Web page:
23 August 1996 Use of laser vibrometry to perform principal components analysis on structural intensity: theory and example
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Proceedings Volume 2868, Second International Conference on Vibration Measurements by Laser Techniques: Advances and Applications; (1996) https://doi.org/10.1117/12.248637
Event: Second International Conference on Vibration Measurements by Laser Techniques: Advances and Applications, 1996, Ancona, Italy
Abstract
The notion of vibratory energy flow has developed at the end of the 70s. The utilization of finite difference techniques between a set of sensors (accelerometer, strain gauges or laser vibrometers) has allowed to develop usable formulations in beams and in plates. Other methods, other types of structures have been considered thereafter. The interest of the vibratory intensity concept is double: it uses first of all energy magnitudes that have the advantage to be common to waves of different nature and to different propagation media, finally, it possesses a vectorial nature that is able to provide an imagery of transfer phenomena in complex structures. However this last point is less evident than for the acoustic intensity: the confinement of mechanical structures and the multiplicity of sources of excitation is often going to reduce the practical utilization of the vectorial characteristic. For example, several independent or partially correlated sources are going to produce at a point components of different orientation whose resulting vector will not be able to show transfers of energy. In the extreme case, results are going to compensate, until to cancel the vector.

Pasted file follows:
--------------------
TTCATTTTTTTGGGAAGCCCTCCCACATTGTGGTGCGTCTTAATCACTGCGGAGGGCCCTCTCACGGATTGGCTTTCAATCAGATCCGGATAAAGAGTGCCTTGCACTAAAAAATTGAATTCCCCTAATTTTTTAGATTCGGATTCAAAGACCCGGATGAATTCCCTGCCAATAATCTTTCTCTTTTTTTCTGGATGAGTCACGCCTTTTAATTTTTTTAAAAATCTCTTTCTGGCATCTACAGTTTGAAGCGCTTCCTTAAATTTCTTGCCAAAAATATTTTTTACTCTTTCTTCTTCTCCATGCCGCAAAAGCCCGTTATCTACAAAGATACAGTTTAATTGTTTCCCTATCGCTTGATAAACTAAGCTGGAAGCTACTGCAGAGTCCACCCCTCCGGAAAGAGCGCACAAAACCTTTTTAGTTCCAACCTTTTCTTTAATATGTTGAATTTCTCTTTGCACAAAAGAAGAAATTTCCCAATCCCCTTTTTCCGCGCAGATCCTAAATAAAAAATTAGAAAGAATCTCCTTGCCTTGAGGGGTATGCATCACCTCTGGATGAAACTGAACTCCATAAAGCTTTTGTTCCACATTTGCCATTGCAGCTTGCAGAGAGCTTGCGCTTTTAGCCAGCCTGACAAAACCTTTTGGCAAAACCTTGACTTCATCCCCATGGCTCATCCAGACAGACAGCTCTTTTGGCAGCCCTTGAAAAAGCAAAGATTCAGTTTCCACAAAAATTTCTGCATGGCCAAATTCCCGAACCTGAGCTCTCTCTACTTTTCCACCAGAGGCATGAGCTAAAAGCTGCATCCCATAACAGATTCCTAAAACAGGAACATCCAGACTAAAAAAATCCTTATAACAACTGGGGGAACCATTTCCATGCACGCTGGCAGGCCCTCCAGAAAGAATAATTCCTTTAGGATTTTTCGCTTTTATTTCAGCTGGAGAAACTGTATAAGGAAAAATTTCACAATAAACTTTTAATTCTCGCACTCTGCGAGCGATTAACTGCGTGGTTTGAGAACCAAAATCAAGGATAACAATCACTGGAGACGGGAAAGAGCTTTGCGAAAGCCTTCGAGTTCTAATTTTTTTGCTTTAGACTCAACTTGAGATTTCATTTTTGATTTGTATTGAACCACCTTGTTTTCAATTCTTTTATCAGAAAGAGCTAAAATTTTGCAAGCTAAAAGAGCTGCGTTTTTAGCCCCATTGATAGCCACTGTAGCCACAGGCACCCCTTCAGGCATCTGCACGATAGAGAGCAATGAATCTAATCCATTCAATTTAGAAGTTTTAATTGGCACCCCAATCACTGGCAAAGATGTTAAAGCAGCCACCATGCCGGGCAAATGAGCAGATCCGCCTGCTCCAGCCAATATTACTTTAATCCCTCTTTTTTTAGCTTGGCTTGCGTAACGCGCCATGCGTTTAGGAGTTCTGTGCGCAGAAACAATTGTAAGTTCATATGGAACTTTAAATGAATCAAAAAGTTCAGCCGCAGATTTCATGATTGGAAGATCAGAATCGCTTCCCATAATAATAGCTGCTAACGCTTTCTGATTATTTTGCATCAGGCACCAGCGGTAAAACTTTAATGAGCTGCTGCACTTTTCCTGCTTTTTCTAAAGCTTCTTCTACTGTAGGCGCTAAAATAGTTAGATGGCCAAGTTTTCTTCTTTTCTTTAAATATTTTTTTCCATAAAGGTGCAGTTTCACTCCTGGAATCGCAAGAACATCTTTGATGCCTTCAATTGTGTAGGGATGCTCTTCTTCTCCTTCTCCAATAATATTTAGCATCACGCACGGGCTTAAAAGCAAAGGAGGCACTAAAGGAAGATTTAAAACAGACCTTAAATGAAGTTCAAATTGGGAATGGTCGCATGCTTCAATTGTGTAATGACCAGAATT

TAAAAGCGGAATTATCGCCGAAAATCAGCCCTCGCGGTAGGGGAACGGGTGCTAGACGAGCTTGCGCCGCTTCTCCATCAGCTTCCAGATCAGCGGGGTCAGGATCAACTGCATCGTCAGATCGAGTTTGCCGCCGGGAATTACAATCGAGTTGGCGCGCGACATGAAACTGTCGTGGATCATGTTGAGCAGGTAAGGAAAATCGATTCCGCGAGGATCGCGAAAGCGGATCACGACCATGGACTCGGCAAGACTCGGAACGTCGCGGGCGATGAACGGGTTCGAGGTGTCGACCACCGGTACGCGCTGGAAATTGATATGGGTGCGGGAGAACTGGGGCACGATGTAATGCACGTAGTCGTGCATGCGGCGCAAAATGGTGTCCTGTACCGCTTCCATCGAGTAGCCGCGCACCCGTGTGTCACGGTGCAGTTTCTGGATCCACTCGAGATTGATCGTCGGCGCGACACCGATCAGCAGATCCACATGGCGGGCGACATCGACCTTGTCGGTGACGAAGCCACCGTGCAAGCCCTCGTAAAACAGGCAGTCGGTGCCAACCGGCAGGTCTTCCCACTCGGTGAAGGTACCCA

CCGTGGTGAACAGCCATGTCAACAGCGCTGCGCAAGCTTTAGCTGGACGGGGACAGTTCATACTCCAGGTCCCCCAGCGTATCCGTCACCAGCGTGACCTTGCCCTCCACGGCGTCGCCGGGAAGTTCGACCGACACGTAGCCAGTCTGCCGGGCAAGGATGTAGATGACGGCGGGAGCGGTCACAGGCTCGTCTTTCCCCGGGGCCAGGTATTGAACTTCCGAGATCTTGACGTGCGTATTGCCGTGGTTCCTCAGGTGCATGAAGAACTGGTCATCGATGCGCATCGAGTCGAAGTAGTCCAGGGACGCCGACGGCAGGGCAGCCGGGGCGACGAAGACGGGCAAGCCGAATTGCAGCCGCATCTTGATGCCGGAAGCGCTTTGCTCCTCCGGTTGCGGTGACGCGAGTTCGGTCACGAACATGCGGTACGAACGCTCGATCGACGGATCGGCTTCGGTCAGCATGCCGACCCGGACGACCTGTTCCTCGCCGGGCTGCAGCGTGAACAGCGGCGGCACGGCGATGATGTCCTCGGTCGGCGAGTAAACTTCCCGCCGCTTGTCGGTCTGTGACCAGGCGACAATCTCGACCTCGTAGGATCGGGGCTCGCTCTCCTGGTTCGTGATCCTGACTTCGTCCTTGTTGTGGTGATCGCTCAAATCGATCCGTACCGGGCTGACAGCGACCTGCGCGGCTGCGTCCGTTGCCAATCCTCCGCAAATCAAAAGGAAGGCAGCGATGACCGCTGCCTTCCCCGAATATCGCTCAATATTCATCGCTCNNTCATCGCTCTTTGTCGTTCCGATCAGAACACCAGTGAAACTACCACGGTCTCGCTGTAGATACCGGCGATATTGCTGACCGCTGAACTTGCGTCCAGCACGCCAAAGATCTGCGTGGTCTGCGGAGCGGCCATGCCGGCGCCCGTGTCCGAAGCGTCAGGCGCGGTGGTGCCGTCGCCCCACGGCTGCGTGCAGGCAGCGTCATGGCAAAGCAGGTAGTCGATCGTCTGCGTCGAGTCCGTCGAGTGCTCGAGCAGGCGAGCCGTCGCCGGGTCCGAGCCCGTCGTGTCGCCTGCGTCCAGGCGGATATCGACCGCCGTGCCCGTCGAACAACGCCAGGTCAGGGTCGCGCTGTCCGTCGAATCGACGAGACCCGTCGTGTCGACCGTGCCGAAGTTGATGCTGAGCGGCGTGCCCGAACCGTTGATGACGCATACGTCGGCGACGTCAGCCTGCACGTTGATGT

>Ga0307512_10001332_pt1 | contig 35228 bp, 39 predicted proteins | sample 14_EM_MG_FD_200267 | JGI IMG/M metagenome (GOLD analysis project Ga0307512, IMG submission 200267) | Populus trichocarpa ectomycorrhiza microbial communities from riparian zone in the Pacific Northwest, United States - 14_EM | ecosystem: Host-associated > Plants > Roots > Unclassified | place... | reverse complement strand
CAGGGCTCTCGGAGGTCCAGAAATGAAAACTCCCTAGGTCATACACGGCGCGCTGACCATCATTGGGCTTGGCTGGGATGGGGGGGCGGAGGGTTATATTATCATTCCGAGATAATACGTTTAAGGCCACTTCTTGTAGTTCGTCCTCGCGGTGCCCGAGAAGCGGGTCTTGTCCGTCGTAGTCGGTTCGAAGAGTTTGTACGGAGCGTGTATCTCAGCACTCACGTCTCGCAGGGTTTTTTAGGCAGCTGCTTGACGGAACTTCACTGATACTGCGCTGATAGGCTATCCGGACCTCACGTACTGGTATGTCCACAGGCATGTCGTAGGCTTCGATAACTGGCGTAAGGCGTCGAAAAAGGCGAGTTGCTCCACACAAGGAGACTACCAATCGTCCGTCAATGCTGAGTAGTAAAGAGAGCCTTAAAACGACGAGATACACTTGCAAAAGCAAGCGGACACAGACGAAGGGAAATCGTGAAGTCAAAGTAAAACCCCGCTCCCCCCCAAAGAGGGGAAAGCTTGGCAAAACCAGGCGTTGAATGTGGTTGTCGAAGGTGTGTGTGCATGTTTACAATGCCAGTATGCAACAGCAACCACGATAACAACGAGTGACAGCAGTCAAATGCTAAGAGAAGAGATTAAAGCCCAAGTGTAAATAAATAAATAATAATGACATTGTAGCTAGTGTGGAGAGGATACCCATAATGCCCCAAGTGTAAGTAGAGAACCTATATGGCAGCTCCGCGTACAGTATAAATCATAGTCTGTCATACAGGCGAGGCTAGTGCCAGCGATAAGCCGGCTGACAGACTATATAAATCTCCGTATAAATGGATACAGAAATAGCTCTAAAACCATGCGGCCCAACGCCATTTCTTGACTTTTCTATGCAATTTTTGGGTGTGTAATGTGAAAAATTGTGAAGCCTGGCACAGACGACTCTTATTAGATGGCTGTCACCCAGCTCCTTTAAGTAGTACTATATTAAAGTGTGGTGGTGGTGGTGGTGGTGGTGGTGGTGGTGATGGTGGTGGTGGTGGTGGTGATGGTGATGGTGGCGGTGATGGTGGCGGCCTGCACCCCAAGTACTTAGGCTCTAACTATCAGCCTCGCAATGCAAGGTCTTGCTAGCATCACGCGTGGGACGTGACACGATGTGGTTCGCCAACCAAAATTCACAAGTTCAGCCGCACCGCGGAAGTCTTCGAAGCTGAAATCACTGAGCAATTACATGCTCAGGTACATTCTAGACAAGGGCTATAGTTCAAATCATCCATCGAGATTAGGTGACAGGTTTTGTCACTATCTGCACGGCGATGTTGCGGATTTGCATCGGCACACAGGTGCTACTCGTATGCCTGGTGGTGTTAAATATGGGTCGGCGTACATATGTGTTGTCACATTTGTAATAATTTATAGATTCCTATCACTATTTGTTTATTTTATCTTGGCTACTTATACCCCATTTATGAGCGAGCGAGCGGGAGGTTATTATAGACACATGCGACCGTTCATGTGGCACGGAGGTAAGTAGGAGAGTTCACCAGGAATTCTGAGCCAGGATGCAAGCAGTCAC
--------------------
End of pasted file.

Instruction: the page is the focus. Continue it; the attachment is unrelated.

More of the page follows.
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Xavier Carniel, Xavier Carniel, Jean-Claude Pascal, Jean-Claude Pascal, Dirk Otte, Dirk Otte, } "Use of laser vibrometry to perform principal components analysis on structural intensity: theory and example", Proc. SPIE 2868, Second International Conference on Vibration Measurements by Laser Techniques: Advances and Applications, (23 August 1996); doi: 10.1117/12.248637; https://doi.org/10.1117/12.248637
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